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Get to know the Advisory Council: Q & A with Madelyn Leopold

In the Wisconsin Sea Grant online newsroom, we recently introduced four new members of the Advisory Council. Council members help shape Sea Grant’s future, enabling it to better serve the people of Wisconsin.

Now, here on our blog, we’d like to give people a chance to get to know those four newcomers better through Q & As. Our second installment features Madelyn Leopold, a retired attorney and private landowner.

You can find our previous post about Duluth Seaway Port Authority Executive Director Deb DeLuca here. Keep following the blog for future posts on the remaining two new members: Becky Sapper and Lori Tate.

Madelyn Leopold (submitted photo).

Do you have a favorite spot in the Great Lakes, or favorite natural area?

I love rivers, so my favorite spots usually have a river somewhere in the scene.  One favorite is Pikes Peak State Park in Iowa, across the Mississippi from Prairie du Chien, at the confluence of the Wisconsin and Mississippi Rivers.  The views from the high bluffs in that park always remind me of how vast and grand our Midwestern landscape is.

What drew you to say “yes” to serving on the Advisory Council?  

To be honest, it was (Sea Grant Assistant Director for Communications) Moira Harrington.  She and I serve together on the Board of Park Commissioners in Madison. Moira always brings a broad, science-based perspective to the board discussions. It was clear that her lens was much broader than most, and I credited some of that perspective to her work with Wisconsin Sea Grant. I was curious to know more about her organization and the work that it does.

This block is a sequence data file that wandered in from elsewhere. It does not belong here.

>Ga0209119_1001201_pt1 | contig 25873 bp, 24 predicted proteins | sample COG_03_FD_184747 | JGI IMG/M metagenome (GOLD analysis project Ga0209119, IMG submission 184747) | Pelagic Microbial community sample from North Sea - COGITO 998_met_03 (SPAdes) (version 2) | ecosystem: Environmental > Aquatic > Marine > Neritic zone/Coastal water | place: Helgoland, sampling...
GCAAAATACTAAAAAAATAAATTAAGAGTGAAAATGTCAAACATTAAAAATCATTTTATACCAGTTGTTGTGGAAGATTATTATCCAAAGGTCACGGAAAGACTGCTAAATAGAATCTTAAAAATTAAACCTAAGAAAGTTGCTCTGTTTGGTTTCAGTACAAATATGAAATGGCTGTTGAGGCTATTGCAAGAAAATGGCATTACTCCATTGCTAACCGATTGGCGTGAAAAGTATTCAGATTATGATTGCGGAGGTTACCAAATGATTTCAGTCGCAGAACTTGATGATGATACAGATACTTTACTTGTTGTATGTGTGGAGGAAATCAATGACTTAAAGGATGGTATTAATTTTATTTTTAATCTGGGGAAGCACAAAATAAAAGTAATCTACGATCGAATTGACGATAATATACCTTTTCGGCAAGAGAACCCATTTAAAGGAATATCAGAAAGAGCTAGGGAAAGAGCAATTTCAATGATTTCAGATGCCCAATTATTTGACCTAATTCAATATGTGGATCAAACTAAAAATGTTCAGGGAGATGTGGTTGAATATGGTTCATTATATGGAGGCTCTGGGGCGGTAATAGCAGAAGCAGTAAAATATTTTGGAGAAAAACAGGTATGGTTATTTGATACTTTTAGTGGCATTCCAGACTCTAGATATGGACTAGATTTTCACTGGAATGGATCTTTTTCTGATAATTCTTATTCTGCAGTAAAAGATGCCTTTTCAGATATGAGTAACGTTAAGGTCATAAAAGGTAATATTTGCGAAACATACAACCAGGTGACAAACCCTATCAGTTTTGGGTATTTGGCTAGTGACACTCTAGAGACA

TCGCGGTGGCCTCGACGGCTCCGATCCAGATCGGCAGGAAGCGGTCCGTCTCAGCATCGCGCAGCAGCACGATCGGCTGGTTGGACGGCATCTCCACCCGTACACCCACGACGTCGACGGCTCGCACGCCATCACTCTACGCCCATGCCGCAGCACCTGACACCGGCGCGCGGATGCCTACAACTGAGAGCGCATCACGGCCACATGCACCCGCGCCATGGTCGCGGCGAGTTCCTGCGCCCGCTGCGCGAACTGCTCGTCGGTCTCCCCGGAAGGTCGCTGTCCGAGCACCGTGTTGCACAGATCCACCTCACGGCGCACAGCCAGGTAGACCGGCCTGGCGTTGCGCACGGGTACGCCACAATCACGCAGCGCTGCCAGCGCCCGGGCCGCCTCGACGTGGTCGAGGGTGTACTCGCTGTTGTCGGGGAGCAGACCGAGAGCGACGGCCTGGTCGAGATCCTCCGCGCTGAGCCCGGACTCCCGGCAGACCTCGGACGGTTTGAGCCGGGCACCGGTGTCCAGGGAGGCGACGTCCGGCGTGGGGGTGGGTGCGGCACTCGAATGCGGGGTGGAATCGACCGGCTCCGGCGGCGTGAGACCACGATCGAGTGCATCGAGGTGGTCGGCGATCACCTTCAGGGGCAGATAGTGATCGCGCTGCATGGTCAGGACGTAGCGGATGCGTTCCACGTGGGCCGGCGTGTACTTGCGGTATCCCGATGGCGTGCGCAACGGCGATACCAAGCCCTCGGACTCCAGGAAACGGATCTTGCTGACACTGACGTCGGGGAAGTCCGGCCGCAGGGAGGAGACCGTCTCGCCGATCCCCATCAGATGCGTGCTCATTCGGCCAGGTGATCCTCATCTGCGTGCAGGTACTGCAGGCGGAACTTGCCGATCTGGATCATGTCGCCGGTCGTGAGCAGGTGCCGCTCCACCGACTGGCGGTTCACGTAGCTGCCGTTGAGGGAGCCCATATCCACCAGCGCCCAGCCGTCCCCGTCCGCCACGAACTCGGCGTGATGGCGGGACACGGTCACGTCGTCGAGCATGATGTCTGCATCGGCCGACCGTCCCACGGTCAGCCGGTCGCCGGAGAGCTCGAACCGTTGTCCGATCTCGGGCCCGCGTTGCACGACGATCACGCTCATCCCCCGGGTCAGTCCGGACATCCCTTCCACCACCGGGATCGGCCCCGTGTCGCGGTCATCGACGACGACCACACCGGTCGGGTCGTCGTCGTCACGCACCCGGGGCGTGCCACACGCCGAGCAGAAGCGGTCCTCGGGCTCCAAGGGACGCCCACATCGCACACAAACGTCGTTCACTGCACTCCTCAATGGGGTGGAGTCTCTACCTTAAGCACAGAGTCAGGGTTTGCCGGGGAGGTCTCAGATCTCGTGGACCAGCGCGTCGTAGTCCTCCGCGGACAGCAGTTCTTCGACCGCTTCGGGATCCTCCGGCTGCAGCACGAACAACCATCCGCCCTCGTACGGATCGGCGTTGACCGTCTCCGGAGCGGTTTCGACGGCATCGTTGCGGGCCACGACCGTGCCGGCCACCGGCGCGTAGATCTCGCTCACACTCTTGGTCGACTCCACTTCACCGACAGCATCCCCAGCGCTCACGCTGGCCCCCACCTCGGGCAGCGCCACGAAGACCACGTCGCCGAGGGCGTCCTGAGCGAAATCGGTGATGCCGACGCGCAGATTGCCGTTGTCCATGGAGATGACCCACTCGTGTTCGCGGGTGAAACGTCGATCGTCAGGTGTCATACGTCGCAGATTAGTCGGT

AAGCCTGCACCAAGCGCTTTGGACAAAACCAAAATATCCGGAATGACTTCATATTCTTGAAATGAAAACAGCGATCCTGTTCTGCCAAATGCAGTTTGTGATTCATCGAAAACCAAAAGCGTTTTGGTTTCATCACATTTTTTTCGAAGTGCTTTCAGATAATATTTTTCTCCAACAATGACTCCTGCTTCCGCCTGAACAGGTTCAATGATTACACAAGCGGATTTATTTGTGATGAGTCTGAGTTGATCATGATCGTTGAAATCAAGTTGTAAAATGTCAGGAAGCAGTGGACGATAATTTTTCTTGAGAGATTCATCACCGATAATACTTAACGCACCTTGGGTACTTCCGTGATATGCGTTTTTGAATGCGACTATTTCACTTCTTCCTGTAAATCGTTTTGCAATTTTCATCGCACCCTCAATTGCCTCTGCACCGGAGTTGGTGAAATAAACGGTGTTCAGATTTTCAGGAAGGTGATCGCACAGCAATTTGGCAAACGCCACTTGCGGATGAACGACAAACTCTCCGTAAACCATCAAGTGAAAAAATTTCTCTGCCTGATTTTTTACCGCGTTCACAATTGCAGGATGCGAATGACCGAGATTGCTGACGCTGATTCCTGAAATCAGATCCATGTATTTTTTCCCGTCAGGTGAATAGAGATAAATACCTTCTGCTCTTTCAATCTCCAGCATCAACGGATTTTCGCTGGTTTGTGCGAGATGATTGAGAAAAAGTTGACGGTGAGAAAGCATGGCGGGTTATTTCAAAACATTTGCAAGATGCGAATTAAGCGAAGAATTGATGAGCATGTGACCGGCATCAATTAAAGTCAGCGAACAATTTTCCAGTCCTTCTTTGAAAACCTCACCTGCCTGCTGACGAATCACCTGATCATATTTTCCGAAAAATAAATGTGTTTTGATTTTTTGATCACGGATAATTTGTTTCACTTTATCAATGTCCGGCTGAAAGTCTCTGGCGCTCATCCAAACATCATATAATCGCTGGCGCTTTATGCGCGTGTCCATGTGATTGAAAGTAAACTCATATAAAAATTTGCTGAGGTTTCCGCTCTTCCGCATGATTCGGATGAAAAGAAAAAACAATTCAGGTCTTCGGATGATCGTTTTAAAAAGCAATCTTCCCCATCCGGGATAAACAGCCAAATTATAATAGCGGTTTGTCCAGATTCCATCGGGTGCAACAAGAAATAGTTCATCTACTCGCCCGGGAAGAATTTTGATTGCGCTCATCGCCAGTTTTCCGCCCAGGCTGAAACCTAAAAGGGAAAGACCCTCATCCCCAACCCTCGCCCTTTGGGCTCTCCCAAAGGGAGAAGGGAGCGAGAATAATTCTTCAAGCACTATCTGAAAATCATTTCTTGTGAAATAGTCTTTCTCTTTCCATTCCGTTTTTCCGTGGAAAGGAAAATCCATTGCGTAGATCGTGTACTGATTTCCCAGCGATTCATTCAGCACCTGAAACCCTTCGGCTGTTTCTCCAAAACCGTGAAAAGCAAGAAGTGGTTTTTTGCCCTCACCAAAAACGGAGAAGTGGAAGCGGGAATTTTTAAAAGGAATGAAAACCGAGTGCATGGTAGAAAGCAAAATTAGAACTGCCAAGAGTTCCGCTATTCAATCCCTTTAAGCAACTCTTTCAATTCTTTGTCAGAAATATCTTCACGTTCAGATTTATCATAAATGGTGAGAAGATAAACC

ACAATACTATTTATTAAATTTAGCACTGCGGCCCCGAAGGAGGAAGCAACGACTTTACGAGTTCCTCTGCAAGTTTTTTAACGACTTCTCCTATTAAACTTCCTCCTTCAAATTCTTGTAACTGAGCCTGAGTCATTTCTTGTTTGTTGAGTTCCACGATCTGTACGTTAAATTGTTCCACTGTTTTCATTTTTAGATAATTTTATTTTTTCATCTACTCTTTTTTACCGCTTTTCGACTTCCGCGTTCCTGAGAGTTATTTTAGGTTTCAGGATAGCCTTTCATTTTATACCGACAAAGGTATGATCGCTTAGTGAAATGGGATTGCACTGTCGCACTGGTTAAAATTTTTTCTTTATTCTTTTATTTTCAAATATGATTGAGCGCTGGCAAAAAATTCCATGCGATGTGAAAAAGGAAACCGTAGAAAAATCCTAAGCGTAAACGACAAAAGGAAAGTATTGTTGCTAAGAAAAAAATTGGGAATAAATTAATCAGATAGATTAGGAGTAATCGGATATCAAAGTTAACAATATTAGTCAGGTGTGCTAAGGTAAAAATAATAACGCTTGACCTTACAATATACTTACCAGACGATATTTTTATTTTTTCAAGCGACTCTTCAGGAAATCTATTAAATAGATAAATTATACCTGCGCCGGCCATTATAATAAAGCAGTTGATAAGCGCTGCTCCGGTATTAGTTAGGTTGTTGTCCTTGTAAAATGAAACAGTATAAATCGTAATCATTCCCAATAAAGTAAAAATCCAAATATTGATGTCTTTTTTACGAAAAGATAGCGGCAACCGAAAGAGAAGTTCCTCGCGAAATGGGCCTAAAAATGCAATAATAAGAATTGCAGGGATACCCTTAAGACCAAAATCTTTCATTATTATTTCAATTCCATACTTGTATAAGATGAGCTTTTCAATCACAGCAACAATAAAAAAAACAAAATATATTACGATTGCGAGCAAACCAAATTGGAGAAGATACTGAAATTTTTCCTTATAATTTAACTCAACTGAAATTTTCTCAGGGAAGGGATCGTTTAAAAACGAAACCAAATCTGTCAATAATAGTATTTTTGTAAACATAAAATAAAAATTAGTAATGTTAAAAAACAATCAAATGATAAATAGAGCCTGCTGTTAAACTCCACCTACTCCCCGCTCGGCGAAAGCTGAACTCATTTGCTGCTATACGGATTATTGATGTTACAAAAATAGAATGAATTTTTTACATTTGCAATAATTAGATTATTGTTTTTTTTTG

Is there a special aspect of Sea Grant’s work or mission that speaks to you the most?

I am excited about many elements of Sea Grant’s work and mission. What comes first to mind is its emphasis on engaging young people of diverse backgrounds in science-based projects; we need to broaden the community of people who care and are smart about managing our waters.

I’m also excited about how Sea Grant’s work engages communities and businesses in local projects where the impacts can be seen and appreciated and supported; these connections are important for expanding the public’s understanding and support of scientific research.

It’s also great to see the “Wisconsin Idea” reach into so many corners of the state through Sea Grant’s focus on a resource that all Wisconsinites know and love–their waters and waterways.

Where would you like to see Sea Grant headed in the near future? 

I’d like to see Sea Grant’s work become better known among the general public; the stories coming out of its work are interesting and compelling.